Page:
Rose's Blog Christmas 2013
Hello? Is there anybody out there? It's me, Rose.
I was eleven when I started writing this blog. I'm seventeen now. I don't feel seventeen in my head, or when I stare into a mirror (where nothing much has changed) but when I look at the extreme oldness of my family I know that it is true.
What I thought, when I began to write this evening, was that I would make this like one of those round robin family letters that fall out of Christmas cards, all neatly folded and illustrated with cut-and-paste stars and pixellated photos. The things that make Mum look a little faded as she says 'Oh how lovely. They've all done so well and that must be their dog. Four pages like a little book. Do you want to read it, Rose? Or shall I put it behind the clock?"
There is quite a collection behind the clock, actually. Dad pulls them out and snaps, "Botox!" and "What on earth does he think he looks like on skis?" and other grumpy remarks. "What would we put?" he demands. "I suppose we could make something of Saffy. We couldn't mention Caddy without bringing in the children though..."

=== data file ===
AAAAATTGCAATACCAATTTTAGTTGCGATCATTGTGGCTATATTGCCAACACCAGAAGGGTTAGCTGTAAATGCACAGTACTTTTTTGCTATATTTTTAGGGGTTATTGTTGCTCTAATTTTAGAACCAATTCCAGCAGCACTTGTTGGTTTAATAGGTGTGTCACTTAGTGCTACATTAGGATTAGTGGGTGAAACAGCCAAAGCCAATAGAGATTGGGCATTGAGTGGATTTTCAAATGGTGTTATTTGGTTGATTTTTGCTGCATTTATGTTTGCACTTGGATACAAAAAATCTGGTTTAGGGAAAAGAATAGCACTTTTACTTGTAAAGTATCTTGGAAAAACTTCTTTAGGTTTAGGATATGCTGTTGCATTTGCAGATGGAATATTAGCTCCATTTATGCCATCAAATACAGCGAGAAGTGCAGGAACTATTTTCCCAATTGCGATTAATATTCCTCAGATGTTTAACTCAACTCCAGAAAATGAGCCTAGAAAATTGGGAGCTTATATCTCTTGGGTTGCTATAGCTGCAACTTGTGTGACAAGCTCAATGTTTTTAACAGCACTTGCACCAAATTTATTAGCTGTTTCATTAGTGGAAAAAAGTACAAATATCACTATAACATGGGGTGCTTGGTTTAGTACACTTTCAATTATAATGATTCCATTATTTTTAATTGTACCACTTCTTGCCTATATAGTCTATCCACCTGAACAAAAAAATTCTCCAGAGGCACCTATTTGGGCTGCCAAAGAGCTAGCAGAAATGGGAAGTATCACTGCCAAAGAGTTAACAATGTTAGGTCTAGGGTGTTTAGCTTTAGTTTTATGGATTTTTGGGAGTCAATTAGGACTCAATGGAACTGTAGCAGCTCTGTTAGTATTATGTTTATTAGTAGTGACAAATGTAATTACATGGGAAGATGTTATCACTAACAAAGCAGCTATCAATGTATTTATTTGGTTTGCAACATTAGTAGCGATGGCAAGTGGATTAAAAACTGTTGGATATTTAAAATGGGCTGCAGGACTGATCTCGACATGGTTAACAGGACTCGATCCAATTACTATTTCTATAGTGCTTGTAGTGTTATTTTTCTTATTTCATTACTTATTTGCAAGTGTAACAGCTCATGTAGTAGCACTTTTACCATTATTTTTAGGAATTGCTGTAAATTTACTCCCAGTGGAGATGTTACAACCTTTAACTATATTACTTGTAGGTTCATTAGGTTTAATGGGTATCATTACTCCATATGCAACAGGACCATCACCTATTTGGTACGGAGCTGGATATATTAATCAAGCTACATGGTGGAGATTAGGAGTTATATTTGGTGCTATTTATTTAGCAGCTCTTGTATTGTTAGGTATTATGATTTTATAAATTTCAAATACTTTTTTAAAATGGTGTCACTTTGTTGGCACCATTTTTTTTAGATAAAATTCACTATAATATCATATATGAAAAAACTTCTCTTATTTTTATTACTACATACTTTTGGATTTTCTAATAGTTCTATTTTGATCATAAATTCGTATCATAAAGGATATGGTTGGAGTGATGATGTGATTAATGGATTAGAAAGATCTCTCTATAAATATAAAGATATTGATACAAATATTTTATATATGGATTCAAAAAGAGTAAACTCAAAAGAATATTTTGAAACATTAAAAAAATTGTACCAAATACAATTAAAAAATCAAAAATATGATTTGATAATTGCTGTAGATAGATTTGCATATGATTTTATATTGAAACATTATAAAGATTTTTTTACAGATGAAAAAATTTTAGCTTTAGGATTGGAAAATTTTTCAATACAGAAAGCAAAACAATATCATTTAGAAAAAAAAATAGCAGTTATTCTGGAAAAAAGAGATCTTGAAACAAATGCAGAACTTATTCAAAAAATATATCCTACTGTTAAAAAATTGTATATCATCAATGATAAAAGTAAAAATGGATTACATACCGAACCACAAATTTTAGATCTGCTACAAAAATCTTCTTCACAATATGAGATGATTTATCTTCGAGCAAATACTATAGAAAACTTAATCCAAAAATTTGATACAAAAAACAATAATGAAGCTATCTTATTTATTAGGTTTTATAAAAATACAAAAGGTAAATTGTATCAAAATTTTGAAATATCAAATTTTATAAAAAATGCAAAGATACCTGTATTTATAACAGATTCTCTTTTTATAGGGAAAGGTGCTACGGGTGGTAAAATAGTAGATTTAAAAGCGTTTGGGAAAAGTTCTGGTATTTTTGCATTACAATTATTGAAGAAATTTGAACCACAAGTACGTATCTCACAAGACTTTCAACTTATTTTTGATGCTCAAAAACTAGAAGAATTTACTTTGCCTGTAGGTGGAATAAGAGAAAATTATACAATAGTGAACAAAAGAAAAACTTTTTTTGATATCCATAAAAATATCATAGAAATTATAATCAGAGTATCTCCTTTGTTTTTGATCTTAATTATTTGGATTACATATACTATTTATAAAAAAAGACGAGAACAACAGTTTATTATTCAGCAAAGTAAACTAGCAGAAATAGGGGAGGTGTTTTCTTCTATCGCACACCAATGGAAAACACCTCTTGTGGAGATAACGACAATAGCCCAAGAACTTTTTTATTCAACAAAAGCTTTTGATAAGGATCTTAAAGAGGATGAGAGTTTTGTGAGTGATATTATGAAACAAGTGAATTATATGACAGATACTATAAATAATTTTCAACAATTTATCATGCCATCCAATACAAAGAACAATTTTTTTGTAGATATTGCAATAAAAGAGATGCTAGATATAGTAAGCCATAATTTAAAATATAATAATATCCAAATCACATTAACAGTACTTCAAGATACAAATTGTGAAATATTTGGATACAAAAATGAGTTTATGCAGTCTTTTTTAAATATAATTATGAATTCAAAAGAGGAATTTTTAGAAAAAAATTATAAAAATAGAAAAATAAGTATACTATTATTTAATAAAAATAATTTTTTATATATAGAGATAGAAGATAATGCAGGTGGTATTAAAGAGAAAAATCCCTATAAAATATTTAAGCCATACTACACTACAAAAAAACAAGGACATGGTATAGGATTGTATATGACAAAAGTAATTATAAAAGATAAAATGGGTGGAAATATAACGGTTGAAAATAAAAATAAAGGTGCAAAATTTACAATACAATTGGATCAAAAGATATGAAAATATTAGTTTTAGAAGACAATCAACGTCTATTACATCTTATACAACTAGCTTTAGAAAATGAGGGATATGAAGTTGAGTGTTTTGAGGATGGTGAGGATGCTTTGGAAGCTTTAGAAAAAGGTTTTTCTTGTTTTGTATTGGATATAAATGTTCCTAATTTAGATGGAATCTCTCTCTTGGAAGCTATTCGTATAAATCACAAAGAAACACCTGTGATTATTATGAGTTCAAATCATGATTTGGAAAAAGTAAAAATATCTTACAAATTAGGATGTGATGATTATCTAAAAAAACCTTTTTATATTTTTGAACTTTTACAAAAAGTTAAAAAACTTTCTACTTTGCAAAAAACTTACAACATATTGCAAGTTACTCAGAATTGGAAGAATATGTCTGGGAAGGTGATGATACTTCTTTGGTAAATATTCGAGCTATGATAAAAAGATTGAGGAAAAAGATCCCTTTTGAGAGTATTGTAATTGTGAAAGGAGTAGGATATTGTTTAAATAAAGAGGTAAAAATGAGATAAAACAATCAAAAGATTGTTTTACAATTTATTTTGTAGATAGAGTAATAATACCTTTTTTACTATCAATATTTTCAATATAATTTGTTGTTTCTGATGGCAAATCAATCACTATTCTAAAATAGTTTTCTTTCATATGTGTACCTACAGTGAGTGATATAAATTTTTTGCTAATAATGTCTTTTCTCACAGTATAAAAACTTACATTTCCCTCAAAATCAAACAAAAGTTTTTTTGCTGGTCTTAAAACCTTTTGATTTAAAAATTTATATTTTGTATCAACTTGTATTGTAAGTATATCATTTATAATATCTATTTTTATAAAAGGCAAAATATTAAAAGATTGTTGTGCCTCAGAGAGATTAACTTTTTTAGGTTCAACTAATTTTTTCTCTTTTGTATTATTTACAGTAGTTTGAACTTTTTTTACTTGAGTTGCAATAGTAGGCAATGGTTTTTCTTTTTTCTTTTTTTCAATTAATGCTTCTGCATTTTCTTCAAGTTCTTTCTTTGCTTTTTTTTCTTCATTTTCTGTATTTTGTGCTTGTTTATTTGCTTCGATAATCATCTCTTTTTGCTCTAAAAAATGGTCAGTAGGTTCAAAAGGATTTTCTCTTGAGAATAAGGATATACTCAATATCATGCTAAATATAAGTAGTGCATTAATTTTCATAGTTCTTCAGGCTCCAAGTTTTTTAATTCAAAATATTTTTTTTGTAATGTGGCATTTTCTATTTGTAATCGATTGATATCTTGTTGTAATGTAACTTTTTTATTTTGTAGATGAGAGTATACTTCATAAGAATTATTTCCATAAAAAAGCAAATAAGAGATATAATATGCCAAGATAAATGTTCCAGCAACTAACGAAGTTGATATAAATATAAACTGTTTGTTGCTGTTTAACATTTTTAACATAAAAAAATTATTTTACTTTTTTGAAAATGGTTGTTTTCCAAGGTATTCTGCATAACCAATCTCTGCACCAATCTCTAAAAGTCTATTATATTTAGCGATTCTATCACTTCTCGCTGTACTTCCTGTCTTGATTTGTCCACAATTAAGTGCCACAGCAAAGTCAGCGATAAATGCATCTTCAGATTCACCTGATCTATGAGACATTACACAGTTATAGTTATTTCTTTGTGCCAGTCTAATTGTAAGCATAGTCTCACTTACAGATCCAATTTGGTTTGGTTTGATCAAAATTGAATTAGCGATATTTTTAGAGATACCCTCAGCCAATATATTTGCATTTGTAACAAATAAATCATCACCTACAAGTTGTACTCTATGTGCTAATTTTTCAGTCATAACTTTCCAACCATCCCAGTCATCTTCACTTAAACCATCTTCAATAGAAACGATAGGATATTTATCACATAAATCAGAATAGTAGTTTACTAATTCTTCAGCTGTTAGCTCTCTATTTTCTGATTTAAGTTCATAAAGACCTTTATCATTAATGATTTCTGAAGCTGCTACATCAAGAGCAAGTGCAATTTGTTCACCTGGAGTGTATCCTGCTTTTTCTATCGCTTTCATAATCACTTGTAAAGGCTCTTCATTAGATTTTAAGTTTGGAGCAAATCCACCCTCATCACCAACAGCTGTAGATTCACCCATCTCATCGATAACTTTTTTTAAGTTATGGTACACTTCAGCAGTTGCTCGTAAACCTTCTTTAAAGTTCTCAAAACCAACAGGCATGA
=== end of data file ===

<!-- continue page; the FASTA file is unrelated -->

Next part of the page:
The children. Buttercup is seven now, dark eyed, smiling, silent. His quietness makes his speed seem magical- he steps away and vanishes, sometimes so completely that Caddy and Michael despair, alert Security at the zoo, close all exits, ring the police. And then he reappears remarking, "I was just over there," pointing to where we have searched a dozen times. It's not just at the zoo. School. Town. Dad lost him at St Pancras Station only last week. "I was just there," said Buttercup, pointing to the Christmas tree where he definitely hadn't been the five times Dad ran round it howling his name.
Buttercup got so good at vanishing from living with the twins. Who get worse. You wouldn't want to find them in a Christmas card. Or Indigo, with that beard. Antarctic fashion, and before you say, "Indigo? Antarctica? How exciting!" It isn't. Think about it. It's all ice and hideous buildings. And you can see penguins at the zoo. Also it's a funny place to go to be a chef. If you ask me. Which no one does, especially after my unfit-for-Christmas card GCSE results: E,E,E,E,E,E,E,E,E,A*
So who does that leave? Mum? We could say, 'Eve is over her little fling now'.
Dad? "I don't like to blow my own trumpet," says Dad, referring to his much missed mini-series on afternoon tv.
It leaves Saffron, I will come to her later, after Friends.
Tom. Oh brace yourselves for bad news, all you invisible ones who want me to remain my eleven year old self for ever. Tom, married, and worse still, working for Disney. How tragic is that? After all that rock. Alas.
Sarah. Not alas at all. At present in South Africa on safari with The Latest.